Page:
Abyss Attack Review



Abyss Attack
Developer: Deep Byte Studios
Publisher: Chillingo
Platforms: iPhone (reviewed), iPad
Release Date: August 8, 2013
Price: $0.99 – Available Here

Games in the “Shoot ’em up” category have, unfortunately become rarer in recent years. The days of quarter munchers like 1942 and Raiden are long past, so when a shoot ’em up makes a debut, it’s worth checking out. How does Abyss Attack hold up? Is it a treasure to be raised from the deep or should it be buried at sea? Let’s find out.


The gameplay for Abyss Attack is pretty straightforward. While most arcade-style shoot ’em ups give you direction pads, a shoot button, and a bomb button (or maybe more), Abyss Attack keeps it very simple.

You’ll use tilt controls or your finger on the touch screen to maneuver your ship. You just move it in the direction you want to go, and it’ll get you there. It’s very intuitive, but occasionally misses the mark as it seems that some finer maneuvering is lost with this approach. Using your finger can also become frustrating as it obscures your view of the game.

The fire button you were used to for so long? Kiss that goodbye. Abyss Attack made the right choice and just had you firing all the time. Given that most folks could have wedged a paperclip or penny on the fire button for their own games growing up, this seems like the appropriate decision to make. Given the cramped screen space of a mobile device, it’s nice to avoid a button you would only hold down all the time anyway.


While Abyss Attack is a solid shooter for the most part, it has several issues that detract from the overall experience. As already mentioned, there are hazards to using the touch controls as you sometimes lose some fine maneuverability. In a genre where some of the games become known as “bullet hell shooters” due to the high density of enemy projectiles on screen, that’s a huge deal. Abyss Attack doesn’t overload you on enemy projectiles like many of its cousins, but the controls are an issue nonetheless.

Occasional screen chugging can be an absolute nightmare with a shoot ’em up. Abyss Attack has times when everything works with no hitches. At other points, the framerate feels like it’s crawling, and that can cause serious damage to your run.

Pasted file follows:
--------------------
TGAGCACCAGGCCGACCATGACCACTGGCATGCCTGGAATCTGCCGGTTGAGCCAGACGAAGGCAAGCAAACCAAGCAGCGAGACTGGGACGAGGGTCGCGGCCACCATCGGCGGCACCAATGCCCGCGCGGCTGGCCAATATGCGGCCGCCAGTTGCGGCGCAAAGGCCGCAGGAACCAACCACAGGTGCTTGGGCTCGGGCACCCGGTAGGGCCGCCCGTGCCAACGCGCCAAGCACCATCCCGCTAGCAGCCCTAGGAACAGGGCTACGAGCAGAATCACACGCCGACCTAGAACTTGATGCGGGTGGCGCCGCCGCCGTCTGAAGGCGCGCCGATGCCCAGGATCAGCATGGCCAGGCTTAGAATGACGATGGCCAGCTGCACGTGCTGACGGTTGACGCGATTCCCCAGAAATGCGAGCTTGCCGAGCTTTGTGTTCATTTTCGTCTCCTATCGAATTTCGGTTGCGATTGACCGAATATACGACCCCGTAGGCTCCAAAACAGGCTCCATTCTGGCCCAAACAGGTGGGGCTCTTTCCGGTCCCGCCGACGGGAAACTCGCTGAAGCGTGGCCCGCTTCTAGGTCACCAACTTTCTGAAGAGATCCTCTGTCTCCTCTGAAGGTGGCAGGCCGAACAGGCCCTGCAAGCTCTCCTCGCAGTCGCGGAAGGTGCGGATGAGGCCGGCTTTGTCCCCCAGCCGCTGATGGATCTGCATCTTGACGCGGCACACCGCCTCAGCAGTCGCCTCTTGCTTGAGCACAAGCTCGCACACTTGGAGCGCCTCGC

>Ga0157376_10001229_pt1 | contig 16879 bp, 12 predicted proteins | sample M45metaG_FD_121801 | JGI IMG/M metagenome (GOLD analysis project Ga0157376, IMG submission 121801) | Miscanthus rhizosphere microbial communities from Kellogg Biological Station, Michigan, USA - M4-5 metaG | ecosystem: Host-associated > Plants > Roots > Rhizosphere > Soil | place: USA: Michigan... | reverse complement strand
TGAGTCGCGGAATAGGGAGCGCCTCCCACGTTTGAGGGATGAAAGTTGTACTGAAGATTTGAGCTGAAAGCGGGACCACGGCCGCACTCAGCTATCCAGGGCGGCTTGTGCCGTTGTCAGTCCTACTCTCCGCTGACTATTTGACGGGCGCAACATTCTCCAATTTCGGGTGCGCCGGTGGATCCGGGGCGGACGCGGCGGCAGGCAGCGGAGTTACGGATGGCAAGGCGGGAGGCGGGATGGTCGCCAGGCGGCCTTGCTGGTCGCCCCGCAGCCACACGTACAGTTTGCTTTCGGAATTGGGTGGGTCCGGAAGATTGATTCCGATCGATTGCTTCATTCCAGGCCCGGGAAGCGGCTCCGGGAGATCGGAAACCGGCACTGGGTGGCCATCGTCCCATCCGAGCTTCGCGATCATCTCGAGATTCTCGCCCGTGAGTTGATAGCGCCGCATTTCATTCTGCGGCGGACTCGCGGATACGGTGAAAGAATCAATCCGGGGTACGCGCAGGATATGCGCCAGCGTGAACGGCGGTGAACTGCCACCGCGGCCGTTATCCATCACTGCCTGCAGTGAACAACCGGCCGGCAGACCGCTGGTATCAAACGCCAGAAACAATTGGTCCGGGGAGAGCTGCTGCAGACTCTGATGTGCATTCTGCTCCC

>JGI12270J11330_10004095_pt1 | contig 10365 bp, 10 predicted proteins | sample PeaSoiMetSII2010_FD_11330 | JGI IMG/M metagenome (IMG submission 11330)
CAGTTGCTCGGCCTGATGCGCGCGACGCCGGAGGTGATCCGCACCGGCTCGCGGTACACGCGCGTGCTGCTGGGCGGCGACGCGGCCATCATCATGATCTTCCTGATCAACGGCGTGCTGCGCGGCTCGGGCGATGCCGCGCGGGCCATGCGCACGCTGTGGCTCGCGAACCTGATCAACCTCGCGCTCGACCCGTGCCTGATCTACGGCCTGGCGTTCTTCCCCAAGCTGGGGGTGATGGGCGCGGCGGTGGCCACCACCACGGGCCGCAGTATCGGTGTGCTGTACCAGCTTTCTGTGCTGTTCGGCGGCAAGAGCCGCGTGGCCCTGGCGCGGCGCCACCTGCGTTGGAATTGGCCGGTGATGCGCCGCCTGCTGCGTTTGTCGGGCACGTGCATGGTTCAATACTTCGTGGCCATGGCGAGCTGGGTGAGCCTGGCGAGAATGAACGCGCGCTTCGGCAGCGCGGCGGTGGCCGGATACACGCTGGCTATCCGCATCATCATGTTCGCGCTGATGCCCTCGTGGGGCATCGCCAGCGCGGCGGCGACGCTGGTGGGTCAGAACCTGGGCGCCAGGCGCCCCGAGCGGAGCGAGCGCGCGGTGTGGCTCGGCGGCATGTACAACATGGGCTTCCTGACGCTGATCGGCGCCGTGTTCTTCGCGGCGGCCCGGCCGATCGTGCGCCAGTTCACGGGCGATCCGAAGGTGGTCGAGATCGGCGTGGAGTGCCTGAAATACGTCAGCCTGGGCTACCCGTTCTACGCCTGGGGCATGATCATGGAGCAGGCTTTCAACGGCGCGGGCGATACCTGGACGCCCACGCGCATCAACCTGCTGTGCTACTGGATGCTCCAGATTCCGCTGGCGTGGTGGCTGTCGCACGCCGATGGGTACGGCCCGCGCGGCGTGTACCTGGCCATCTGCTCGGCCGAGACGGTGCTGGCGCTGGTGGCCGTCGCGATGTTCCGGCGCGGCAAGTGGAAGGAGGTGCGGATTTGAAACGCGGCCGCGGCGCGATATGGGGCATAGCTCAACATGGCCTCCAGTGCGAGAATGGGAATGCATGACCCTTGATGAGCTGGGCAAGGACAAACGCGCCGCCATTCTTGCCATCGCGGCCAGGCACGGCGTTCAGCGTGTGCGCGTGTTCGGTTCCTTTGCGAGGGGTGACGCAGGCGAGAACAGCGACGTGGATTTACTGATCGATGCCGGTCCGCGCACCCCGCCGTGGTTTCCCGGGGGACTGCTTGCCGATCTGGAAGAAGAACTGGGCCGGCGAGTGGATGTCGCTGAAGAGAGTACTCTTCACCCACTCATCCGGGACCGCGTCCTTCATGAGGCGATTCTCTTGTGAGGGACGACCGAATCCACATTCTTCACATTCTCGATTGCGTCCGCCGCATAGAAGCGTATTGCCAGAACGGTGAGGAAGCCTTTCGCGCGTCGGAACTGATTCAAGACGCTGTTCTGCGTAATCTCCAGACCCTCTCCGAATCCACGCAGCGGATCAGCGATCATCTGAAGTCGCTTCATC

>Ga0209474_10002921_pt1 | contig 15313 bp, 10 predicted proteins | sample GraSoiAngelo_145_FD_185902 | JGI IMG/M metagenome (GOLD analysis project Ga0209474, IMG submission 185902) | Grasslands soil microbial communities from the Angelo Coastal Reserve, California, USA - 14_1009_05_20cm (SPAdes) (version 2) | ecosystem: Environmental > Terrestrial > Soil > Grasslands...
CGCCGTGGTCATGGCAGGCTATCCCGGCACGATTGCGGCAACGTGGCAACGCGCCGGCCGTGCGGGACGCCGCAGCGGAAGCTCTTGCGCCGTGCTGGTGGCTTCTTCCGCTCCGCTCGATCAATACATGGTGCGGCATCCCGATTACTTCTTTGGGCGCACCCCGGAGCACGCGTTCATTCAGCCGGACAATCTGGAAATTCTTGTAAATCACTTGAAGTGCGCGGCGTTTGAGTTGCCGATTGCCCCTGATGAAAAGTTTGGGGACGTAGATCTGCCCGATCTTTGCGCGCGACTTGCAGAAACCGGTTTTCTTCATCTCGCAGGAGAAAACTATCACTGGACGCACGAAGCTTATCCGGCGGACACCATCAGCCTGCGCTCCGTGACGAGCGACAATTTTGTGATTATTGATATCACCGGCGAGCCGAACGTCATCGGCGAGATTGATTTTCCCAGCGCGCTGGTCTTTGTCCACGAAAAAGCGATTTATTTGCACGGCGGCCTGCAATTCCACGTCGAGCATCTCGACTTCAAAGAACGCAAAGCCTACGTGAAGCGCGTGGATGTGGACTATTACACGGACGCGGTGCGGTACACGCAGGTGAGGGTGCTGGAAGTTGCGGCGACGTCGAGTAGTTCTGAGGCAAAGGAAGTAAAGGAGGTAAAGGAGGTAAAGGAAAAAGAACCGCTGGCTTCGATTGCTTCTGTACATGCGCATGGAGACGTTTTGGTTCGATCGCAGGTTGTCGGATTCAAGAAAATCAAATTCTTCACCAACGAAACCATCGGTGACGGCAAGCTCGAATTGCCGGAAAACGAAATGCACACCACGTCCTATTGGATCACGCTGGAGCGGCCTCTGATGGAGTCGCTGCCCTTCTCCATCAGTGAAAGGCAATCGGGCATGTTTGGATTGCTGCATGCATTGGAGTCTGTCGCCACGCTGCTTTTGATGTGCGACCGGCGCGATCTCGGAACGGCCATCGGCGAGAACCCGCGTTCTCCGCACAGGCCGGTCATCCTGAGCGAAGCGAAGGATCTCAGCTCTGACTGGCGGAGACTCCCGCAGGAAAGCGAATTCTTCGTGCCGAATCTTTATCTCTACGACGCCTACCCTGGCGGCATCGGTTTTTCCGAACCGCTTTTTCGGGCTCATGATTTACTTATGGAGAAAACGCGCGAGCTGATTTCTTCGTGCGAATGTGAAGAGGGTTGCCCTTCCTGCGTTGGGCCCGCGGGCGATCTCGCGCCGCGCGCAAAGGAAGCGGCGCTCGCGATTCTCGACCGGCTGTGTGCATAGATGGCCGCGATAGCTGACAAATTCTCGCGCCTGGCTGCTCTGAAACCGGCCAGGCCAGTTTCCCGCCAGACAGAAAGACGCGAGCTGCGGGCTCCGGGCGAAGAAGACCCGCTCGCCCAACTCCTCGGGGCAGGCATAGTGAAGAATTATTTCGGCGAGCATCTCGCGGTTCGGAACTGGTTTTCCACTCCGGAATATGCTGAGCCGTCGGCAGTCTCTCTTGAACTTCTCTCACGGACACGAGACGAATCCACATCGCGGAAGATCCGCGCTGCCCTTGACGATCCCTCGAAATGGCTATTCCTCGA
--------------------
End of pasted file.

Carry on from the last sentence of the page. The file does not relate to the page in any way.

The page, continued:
The most egregious offender related to design problems, though, is the continual insistence to bore microtransactions into the skull of every consumer it can get its hands on. Abyss Attack will use every single chance it can get to remind you that you can spend real money in-game. No, thank you, I don’t want to buy more crystals.

You died on your run? That will cost you 300 crystals. If you’re having a great run, that doesn’t seem too unfair. The real problem is that it will bring you back with ONE HEART (of which you start with three). Get hit again? That’ll cost you 900 crystals. “Oh, don’t have that much? You can buy more now!” It could be somewhat more excusable if it the game didn’t already cost $0.99, that could be somewhat excusable as “freemium.” This just feels like a money grab.


Visuals & Audio
Abyss Attack looks great. Monster designs are unique and colorful. They feel natural and dangerous, and they stand out well in contrast to the deep, dark sea around them. Boss monsters are also big, colorful, and fun to look at. The added ship designs you can unlock add a little bit of variety to the game as well.

The soundtrack is pretty chill but it feels right at home in the setting of the game. Sound effects are right on, too. Squishes from organic life as they’re hit by bullets, the crunch of your ship as you take a hit – it all evokes the setting and action quite nicely.

Overall, Abyss Attack is a solid shoot ’em up. The graphics and sound are both well designed and fun. The decision to keep you shooting constantly is a great choice, too. Unfortunately, occasional control hiccups, screen chugging, and an egregious freemium push on top of charging to buy the game really dampen what could have been an otherwise fantastic experience.


Capsule Computers review guidelines can be found here.

Christian, gamer, software developer, crossfitter, jogger, and dog lover

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